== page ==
# Thread: Need help to understand basic probability problem

1. ## Need help to understand basic probability problem

Let consider following 2 sets of experiments's results. The first row can be read as: The set of experiments Exp1 of the same conditions has a successful rate of 87.89 % for only time period 3.86 with a summary of productivity, min:-2.13 1st:0.23 median:0.57 mean:0.71 3rd:1.00 max:12.26.
Code:
``````> result
success period   Min. 1st Qu. Median Mean 3rd Qu.  Max.
Exp1    87.89   3.86  -2.13    0.23   0.57 0.71    1.00 12.26
Exp12   91.08  18.14  -1.34    0.36   0.71 0.90    1.25  6.89``````
For the time being just look at 2 variables, success and period.
Code:
``````> result
success period
Exp1    87.89   3.86
Exp12   91.08  18.14``````
The set Exp1 has a lower successful rate than the second set Exp12. If just making decision based on this single criterion I would pick Exp12 since it has higher rate of success, but this set takes more than 4 times longer to have the result. Other words, it is less efficient. The question is which method has better productivity. How do I determine that?

2. ## Re: Need help to understand basic probability problem

Disclaimer: I don't speak probability language.

Let restate the 1st row in term of real units rather than abstract terms. The 1st row says "in a set of experiments of the same conditions Exp1 with 100 batches of raw material it produces 87.89 batches of products in 3.86 hours."

Similarly, the second row says: "in a set of experiments of the same conditions Exp2 with 100 batches of raw material it produces 91.08 batches of products in 18.08 hours."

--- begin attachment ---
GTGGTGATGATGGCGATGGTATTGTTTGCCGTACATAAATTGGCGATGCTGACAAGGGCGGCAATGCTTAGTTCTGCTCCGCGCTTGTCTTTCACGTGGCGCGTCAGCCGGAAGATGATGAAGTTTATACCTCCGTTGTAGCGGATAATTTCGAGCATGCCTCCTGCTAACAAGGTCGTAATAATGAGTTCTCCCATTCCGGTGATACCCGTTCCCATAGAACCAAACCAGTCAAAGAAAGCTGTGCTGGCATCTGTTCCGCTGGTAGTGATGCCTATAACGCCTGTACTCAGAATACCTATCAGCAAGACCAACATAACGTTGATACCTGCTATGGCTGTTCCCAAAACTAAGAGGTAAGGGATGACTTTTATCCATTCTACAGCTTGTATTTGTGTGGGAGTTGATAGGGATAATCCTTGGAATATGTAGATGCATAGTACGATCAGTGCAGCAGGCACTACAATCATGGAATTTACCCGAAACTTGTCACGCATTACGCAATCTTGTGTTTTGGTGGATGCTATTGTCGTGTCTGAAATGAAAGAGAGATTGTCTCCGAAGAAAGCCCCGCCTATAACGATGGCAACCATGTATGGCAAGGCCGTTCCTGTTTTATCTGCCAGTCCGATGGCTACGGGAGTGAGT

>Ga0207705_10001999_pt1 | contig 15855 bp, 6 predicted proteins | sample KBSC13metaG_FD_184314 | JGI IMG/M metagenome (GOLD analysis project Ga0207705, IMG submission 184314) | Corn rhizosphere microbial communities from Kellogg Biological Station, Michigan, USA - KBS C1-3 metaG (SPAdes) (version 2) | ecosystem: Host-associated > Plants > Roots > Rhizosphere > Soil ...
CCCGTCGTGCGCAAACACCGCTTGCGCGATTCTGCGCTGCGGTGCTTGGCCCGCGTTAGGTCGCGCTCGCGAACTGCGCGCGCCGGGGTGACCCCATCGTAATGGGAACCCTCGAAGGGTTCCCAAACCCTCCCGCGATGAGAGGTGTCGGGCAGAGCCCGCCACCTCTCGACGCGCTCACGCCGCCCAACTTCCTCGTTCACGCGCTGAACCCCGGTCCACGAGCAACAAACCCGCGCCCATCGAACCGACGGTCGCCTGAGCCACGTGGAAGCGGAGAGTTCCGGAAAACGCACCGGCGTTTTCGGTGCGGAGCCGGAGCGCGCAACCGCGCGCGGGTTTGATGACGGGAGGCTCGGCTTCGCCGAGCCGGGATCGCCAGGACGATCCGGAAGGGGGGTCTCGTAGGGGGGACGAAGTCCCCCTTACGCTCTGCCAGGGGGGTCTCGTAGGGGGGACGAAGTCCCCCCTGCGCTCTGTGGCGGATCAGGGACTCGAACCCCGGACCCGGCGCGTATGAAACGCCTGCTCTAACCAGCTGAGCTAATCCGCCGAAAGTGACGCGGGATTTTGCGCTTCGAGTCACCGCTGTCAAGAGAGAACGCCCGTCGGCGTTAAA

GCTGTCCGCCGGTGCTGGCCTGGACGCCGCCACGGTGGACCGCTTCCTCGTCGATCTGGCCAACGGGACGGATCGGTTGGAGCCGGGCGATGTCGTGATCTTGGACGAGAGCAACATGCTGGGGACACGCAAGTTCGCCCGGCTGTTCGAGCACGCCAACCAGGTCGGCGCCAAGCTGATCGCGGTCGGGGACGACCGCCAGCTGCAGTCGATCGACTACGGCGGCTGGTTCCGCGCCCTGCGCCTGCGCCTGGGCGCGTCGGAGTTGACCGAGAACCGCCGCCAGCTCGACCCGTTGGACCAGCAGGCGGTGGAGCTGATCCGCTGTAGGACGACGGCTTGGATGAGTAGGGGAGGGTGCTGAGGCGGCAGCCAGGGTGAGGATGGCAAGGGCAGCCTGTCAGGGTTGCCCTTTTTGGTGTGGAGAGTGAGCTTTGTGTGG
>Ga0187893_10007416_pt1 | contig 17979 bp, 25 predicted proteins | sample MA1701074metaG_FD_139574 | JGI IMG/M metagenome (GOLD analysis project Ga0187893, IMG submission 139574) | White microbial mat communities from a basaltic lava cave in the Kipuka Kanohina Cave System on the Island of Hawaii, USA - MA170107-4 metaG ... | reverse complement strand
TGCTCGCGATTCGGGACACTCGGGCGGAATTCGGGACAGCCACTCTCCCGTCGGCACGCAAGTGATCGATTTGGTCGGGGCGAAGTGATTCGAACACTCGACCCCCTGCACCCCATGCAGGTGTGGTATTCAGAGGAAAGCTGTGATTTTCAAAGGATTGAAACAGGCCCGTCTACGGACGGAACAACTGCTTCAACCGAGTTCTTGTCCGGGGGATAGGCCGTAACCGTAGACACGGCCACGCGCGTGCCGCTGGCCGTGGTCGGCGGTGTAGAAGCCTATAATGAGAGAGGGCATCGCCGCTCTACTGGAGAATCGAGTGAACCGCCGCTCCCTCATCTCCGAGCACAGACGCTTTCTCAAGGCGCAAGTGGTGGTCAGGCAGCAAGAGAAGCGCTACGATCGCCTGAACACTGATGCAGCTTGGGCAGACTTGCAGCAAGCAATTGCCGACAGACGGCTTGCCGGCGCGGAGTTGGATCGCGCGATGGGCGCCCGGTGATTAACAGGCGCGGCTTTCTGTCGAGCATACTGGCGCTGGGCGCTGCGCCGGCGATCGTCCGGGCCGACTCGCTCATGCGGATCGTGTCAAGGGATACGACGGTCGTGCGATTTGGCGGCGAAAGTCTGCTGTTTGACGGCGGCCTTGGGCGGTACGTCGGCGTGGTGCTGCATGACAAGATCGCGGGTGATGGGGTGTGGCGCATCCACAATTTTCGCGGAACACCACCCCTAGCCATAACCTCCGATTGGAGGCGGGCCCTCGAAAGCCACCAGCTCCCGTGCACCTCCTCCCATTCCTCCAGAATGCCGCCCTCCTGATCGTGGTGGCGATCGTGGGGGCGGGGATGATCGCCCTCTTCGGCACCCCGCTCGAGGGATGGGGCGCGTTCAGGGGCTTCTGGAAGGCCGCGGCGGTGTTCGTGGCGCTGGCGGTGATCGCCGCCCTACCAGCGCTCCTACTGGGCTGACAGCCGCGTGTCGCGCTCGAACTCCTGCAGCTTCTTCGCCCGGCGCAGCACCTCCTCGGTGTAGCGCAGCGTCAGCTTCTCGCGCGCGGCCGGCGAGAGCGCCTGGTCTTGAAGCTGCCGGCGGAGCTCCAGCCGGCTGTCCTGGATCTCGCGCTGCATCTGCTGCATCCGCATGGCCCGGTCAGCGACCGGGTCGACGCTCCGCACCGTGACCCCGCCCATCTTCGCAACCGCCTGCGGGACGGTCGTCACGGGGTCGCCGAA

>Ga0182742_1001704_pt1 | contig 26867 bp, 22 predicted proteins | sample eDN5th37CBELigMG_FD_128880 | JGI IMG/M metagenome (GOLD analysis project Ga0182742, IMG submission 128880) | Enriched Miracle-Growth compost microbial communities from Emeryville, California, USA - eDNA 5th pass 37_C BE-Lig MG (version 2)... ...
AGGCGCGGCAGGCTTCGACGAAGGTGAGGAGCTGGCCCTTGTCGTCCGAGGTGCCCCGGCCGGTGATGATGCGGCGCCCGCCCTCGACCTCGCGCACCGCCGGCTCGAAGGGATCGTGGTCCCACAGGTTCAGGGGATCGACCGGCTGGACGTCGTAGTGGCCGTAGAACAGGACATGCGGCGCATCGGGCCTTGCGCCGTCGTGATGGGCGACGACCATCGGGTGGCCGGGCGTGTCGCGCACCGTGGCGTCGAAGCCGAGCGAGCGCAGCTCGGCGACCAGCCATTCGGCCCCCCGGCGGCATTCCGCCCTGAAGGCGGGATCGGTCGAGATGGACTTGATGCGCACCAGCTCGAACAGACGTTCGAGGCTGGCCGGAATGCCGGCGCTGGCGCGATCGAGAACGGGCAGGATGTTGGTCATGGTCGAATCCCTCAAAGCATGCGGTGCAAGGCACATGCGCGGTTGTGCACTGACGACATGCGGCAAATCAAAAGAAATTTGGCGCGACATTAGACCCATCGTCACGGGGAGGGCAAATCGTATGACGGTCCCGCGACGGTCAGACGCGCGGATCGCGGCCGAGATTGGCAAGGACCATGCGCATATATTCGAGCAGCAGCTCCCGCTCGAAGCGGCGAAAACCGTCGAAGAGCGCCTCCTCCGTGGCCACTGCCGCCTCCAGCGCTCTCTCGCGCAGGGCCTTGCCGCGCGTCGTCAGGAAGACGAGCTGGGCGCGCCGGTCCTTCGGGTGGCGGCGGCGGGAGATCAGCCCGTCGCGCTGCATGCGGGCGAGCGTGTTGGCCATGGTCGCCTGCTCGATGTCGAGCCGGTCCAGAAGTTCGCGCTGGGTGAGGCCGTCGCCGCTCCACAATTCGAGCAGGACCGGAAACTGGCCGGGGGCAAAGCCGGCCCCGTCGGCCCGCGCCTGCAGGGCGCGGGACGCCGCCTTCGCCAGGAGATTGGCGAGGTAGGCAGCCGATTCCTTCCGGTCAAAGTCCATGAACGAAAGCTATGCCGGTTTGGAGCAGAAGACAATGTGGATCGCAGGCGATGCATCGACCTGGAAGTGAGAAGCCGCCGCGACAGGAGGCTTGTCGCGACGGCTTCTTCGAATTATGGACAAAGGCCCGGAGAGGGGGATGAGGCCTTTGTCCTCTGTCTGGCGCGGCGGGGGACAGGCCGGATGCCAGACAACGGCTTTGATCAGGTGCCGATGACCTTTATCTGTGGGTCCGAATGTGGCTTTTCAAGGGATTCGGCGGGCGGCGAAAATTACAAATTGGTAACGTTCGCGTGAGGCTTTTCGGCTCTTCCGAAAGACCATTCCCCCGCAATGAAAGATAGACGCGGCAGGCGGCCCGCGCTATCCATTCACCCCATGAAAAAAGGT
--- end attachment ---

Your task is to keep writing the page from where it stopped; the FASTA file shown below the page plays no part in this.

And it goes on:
If we have few hours to do thing, 4 hours for example, we would choose the first method since we don't have time to do the second.

But if let say we have all the time in the universe, and let say we have 100 hours and enough raw material that we can do 100 batches of raw material at a time, which method do we choose?

1. 87.89*(100/3.86) = 2,276.94 batches
or
2. 91.08*(100/18.14) = 502.09 batches

So we would prefer method Exp1. Do I make any sense?

3. ## Re: Need help to understand basic probability problem

I am struggle of putting this problem into the context of probability language. Well, I am not sure that my English is understandable either.

4. ## Re: Need help to understand basic probability problem

I'd appreciate someone says something. Anything at all. I am wrong. I don't understand, out of touch, or maybe I don't belong here.

5. ## Re: Need help to understand basic probability problem

When I saw that there were several replies to ngungos thread I was glad because I thought that ngungo had received several answers. However it turned out that it was just ngungo asking for a reply. I, and maybe others, found it difficult to understand what ngungo really asked for.

“So we would prefer method Exp1. Do I make any sense?”
Yes, of course it makes sense. I agree.

If you in experiment 1 have a success rate of 87.89% in a time period of 3.86 that makes a success rate of 22.76% per 1 time units (i.e. 0.8789/3.86 = 0.2276).

In experiment 2 you have 91.08% success rate on 18.4 time units that makes a success rate of 4.95 % per one time unit (i.e. 0.9108/18.4).

So experiment 1 has a higher success rate per time unit.

(I think this is the same kind of discussion that is going on in this tread by jamesmartinn in regression analysis “Poisson rate regression Offset”.)